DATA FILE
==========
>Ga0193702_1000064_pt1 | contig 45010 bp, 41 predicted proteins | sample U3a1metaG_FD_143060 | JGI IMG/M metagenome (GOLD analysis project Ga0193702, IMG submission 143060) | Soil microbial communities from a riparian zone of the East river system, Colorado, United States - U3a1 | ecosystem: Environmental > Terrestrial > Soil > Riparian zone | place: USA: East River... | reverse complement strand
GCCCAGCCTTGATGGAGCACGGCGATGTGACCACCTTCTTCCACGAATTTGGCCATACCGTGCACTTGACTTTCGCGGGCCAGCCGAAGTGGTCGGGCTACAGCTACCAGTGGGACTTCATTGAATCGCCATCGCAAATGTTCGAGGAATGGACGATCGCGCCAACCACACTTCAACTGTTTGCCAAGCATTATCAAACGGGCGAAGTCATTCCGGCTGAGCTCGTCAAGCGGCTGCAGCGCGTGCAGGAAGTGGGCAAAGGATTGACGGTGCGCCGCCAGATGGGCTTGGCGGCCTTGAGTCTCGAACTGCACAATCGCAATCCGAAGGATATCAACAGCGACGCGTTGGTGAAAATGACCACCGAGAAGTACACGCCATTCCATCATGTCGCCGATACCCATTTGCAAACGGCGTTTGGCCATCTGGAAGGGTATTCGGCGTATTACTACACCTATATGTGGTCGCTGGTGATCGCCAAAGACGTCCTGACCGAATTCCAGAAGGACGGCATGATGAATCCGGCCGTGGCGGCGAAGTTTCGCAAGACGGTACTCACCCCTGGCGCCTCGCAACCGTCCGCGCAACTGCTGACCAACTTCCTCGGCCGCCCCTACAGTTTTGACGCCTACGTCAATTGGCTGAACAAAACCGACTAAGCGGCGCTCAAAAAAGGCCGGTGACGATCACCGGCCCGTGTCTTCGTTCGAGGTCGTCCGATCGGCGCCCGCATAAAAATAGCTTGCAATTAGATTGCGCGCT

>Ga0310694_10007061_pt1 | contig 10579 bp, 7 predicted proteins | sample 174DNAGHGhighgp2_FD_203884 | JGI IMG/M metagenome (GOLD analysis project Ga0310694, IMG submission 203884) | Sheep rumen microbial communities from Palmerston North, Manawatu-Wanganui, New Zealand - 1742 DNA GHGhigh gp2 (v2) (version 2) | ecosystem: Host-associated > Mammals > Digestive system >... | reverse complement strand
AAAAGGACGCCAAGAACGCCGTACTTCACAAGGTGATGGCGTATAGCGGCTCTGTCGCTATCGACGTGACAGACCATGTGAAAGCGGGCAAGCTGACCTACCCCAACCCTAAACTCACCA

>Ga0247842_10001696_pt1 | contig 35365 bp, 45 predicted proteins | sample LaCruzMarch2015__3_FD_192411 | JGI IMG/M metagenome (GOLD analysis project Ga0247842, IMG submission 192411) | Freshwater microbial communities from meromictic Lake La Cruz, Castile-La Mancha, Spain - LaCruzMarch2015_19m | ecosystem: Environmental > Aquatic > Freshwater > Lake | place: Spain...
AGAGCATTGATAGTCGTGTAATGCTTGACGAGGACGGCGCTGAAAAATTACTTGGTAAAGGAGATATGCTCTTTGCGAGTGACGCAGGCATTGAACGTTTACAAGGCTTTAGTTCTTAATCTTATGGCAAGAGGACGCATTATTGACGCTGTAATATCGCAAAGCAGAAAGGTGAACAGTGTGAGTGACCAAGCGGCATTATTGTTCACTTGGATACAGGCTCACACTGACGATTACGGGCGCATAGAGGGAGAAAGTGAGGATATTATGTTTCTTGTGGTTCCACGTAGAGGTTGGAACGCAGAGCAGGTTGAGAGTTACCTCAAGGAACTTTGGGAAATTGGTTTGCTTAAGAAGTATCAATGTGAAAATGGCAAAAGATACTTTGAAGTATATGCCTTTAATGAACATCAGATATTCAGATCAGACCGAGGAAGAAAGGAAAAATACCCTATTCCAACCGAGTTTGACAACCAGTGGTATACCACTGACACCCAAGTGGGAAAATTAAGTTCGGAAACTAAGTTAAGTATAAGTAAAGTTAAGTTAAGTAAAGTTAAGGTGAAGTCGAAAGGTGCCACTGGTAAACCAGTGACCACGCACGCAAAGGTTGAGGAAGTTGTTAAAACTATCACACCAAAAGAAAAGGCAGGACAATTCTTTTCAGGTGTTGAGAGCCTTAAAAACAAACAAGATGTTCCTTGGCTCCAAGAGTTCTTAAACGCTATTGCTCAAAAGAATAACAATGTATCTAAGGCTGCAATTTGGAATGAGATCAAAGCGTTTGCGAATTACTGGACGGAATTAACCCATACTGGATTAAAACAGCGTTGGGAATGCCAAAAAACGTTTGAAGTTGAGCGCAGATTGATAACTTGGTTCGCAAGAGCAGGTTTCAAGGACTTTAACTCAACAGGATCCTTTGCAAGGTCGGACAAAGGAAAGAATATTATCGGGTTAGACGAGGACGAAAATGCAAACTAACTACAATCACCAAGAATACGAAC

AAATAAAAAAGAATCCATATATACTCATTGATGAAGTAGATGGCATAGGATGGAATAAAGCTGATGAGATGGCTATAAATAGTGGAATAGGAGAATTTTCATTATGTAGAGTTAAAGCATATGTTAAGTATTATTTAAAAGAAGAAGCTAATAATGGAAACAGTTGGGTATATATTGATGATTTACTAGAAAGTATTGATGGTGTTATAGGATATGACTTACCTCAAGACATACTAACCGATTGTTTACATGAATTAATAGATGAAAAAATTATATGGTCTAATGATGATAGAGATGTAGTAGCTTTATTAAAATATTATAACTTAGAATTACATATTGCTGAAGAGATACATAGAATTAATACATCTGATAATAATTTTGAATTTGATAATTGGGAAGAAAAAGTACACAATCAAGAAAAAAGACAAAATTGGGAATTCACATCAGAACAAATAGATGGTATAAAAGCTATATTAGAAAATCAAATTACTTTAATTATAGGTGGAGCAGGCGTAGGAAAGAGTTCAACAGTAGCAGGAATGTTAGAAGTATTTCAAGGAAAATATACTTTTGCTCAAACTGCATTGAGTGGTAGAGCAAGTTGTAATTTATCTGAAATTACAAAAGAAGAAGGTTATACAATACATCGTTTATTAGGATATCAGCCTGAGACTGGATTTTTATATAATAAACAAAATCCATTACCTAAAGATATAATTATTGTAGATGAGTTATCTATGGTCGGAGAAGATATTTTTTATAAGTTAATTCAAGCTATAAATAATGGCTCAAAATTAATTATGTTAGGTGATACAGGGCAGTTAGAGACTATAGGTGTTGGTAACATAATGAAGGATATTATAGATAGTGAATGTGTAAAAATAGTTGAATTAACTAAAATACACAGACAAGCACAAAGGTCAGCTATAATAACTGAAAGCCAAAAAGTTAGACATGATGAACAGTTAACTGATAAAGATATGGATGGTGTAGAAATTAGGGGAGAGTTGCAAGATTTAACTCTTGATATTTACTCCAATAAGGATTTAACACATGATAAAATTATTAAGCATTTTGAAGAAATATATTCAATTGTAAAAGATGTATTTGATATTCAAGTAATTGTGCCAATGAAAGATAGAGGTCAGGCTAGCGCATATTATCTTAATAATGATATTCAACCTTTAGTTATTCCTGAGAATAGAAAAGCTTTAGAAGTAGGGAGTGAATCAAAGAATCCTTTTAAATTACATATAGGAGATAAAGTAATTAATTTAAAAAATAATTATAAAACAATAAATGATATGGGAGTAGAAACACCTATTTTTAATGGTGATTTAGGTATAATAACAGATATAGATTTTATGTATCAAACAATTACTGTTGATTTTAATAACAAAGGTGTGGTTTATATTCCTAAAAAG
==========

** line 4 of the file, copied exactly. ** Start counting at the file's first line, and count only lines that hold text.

AAAAGGACGCCAAGAACGCCGTACTTCACAAGGTGATGGCGTATAGCGGCTCTGTCGCTATCGACGTGACAGACCATGTGAAAGCGGGCAAGCTGACCTACCCCAACCCTAAACTCACCA